OSLO, Feb 13 (Reuters) - Norway’s interest rates will stay low for years but the economy is showing cracks as the oil sector cools off, and loose monetary policies will not be enough to sustain higher growth, the central bank governor said on Thursday.
Costs have become too high, due to an offshore oil boom that appears to be running out of steam, and the currency’s depreciation cannot prop up Norway’s eroding competitiveness, Norges Bank Governor Oeystein Olsen said in his main annual policy address.
“We can’t expect the increasing terms of trade which we have benefited so much from to continue, we should be prepared for the future ... where keeping up growth and unemployment low become more similar to what other countries face,” he said.
He also warned that expansionary fiscal policies may exacerbate the problem and Norway is spending more and more of its oil money, even as spending measured as a portion of saved up oil revenues was declining.
Norway’s economic growth on the mainland, or excluding the offshore oil and shipping sectors, slowed to 2.0 percent last year from 3.4 percent a year earlier as consumption fell, house prices dropped and confidence took a hit.
Although the country’s growth rate is still nearly twice the euro zone‘s, oil investments, a key plank in expansion, is seen levelling off next year and could possibly fall thereafter.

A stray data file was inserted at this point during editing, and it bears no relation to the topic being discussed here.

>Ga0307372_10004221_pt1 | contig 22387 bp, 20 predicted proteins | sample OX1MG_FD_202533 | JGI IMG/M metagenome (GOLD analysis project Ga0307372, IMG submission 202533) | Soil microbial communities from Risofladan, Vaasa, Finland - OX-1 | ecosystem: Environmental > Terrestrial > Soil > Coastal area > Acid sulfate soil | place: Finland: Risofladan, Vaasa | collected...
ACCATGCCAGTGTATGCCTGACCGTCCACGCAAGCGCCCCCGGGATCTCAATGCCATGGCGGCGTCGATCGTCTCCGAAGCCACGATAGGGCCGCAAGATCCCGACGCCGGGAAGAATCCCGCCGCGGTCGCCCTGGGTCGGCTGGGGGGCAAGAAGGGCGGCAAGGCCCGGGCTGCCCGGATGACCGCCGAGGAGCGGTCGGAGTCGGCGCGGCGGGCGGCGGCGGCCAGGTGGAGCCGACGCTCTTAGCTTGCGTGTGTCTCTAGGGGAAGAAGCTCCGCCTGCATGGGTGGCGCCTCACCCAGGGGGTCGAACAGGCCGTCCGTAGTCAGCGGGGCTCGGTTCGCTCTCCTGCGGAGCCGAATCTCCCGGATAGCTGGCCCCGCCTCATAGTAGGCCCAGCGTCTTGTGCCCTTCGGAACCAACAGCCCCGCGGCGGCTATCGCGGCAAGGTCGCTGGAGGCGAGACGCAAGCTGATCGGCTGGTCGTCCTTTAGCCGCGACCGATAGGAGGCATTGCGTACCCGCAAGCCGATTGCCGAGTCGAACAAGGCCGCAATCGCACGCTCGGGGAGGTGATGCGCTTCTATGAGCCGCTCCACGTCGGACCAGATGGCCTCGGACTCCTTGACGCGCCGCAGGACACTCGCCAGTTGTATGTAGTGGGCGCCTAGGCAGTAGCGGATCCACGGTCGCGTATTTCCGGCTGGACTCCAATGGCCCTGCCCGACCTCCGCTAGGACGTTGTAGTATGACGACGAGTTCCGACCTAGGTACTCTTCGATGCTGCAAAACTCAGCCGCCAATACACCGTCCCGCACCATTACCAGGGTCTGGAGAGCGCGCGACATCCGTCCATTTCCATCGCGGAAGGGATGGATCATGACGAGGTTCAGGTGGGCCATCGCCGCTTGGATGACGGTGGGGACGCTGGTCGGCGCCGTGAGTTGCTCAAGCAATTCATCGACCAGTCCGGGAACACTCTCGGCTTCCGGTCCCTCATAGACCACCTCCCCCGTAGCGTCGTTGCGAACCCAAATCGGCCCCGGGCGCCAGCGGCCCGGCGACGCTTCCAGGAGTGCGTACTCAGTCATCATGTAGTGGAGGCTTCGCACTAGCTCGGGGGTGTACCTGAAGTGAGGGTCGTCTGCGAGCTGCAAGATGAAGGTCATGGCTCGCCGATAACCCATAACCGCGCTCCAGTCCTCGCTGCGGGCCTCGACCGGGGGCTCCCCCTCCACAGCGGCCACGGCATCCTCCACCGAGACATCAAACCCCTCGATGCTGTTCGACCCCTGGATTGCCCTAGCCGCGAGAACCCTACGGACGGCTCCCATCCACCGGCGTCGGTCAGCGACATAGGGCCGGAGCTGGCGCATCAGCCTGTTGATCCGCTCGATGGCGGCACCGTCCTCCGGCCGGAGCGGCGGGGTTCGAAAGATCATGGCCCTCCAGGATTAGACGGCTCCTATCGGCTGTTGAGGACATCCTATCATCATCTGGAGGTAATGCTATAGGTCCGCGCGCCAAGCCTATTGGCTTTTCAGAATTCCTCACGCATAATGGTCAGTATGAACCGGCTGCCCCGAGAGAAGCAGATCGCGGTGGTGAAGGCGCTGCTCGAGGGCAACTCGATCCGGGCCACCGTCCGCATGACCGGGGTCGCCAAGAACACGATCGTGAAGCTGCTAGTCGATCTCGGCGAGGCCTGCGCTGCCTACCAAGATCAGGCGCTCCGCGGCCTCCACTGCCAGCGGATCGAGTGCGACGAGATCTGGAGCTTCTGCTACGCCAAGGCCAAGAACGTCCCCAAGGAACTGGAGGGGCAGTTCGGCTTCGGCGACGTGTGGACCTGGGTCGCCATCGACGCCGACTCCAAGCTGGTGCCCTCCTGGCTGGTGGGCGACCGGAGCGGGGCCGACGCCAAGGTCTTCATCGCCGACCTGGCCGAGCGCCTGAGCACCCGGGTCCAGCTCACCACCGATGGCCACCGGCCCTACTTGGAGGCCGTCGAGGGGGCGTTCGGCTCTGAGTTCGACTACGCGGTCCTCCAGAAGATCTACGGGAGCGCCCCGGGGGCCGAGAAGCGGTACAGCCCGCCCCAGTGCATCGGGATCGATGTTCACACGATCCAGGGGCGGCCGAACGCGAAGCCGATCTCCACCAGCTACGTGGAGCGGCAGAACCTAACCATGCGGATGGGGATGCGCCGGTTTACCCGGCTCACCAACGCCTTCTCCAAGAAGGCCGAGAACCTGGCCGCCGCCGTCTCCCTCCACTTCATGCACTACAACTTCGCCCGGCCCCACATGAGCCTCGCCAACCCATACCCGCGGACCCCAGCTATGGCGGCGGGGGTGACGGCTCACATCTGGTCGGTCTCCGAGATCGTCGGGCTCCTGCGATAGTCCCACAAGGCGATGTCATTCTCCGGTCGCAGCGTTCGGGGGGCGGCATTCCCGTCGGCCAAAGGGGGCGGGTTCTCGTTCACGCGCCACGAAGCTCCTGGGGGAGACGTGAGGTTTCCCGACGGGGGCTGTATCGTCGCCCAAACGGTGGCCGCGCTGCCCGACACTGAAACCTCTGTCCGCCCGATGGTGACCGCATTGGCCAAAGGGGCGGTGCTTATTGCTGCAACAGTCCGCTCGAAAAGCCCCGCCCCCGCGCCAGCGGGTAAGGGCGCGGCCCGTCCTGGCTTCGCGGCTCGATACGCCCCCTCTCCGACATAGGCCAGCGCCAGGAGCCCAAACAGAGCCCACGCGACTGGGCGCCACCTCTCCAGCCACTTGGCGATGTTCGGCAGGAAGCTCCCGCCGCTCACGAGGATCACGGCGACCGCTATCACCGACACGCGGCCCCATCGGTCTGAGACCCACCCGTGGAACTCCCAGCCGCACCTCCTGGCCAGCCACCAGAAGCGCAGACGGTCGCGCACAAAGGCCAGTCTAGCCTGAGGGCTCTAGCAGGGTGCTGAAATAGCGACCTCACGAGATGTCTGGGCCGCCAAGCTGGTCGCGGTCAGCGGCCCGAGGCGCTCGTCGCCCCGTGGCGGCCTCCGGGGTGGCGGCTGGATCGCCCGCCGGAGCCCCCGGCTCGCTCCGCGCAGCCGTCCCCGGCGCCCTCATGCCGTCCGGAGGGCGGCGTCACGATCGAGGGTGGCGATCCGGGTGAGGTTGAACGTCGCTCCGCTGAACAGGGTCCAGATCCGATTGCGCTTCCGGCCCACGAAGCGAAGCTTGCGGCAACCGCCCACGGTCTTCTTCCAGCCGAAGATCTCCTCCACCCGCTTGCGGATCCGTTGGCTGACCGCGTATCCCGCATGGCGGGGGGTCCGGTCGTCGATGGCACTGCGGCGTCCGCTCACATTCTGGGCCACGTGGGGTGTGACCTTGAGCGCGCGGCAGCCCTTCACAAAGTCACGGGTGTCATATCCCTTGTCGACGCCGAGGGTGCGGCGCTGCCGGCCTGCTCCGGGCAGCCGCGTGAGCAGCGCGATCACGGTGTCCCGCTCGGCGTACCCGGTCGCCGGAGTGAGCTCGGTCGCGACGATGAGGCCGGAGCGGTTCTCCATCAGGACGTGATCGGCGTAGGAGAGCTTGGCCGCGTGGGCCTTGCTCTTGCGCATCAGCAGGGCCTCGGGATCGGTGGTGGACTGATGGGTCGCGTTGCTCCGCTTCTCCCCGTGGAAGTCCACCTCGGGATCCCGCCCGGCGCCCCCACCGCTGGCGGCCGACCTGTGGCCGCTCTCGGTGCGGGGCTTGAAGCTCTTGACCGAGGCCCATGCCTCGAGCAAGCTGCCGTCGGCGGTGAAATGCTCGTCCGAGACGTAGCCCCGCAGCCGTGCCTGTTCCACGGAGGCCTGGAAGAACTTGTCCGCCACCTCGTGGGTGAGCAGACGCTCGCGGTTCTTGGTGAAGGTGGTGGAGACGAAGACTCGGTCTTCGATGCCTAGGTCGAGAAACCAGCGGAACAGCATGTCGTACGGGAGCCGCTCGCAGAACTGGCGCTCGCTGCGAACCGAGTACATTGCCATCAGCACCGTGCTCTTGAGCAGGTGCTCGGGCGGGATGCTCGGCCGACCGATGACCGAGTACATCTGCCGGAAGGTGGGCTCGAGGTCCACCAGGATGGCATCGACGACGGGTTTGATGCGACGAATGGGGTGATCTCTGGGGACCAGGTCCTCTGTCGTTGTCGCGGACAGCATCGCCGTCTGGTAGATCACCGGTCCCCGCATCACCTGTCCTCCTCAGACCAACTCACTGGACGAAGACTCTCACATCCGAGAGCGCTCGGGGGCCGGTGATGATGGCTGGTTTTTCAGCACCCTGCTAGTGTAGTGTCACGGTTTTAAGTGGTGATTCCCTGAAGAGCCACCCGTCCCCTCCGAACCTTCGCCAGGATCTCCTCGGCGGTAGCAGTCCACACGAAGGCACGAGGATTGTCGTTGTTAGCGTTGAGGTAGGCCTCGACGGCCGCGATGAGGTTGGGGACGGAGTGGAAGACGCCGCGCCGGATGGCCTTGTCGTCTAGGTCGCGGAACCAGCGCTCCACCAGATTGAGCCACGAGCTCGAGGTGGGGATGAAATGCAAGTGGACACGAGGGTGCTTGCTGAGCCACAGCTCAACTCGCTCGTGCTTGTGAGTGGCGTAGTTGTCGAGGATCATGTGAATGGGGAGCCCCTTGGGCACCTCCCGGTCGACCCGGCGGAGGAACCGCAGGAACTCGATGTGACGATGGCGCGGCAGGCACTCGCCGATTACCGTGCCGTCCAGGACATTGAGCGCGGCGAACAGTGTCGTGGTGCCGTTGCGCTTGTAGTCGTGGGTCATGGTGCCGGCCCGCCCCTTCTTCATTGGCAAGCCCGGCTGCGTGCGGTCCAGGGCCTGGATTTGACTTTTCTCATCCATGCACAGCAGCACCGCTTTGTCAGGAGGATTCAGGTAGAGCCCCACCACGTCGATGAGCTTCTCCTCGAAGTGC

Oil output dropped to a 25-year low last year and even a slew of new projects under way will produce just a modest boost as North Sea fields mature.
Sluggish growth and low rates abroad forced the central bank in December to delay a planned rate hike by a year to the summer of 2015, sending the crown currency to a four-year low.
“Given the prevailing long-term interest rates abroad, it will likely take a number of years for interest rates in Norway to move up towards a level that was previously considered normal,” Olsen said.
But he warned that loose policies and the weak crown were not solving any of Norway’s fundamental problems.
“You can’t rely on the exchange rate as the sole buffer to solve our competitive challenge. It just won’t happen in the long run,” Olsen said. “Monetary policy easing and low interest rates do not lead to a sustainable level of high growth.”
Norwegian labour unit costs have increased by around 70 percent since 2000, the fastest rate anywhere in the OECD. Costs in Germany and Sweden, two key trading partners, were up less than 20 percent over the same period.
Meanwhile, costs in the oil sectors increased by 7 percent a year on average between 2005 and 2012, pulling costs higher across all sectors.
Olsen warned that at the end of such a boom, Norway risks getting stuck with high costs, some of the highest wages in the world, low growth, low competitiveness growth and rising unemployment. (Writing by Balazs Koranyi; Editing by Robin Pomeroy)